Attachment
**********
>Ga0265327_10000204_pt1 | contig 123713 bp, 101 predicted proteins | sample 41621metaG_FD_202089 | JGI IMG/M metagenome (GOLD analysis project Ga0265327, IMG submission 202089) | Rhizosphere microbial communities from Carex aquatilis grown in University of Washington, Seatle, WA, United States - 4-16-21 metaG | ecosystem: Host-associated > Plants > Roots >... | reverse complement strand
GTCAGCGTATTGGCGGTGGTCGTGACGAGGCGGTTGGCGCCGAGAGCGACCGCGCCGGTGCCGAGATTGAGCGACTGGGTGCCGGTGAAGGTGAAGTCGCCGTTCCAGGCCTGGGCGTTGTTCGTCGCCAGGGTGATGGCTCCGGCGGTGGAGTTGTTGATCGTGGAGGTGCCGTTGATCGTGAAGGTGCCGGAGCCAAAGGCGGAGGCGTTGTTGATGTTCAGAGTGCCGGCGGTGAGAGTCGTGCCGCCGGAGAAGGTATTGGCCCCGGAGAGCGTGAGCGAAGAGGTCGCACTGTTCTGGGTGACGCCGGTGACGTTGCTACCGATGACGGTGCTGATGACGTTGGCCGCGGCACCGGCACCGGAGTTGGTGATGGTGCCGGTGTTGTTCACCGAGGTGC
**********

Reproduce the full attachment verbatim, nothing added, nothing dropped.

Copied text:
>Ga0265327_10000204_pt1 | contig 123713 bp, 101 predicted proteins | sample 41621metaG_FD_202089 | JGI IMG/M metagenome (GOLD analysis project Ga0265327, IMG submission 202089) | Rhizosphere microbial communities from Carex aquatilis grown in University of Washington, Seatle, WA, United States - 4-16-21 metaG | ecosystem: Host-associated > Plants > Roots >... | reverse complement strand
GTCAGCGTATTGGCGGTGGTCGTGACGAGGCGGTTGGCGCCGAGAGCGACCGCGCCGGTGCCGAGATTGAGCGACTGGGTGCCGGTGAAGGTGAAGTCGCCGTTCCAGGCCTGGGCGTTGTTCGTCGCCAGGGTGATGGCTCCGGCGGTGGAGTTGTTGATCGTGGAGGTGCCGTTGATCGTGAAGGTGCCGGAGCCAAAGGCGGAGGCGTTGTTGATGTTCAGAGTGCCGGCGGTGAGAGTCGTGCCGCCGGAGAAGGTATTGGCCCCGGAGAGCGTGAGCGAAGAGGTCGCACTGTTCTGGGTGACGCCGGTGACGTTGCTACCGATGACGGTGCTGATGACGTTGGCCGCGGCACCGGCACCGGAGTTGGTGATGGTGCCGGTGTTGTTCACCGAGGTGC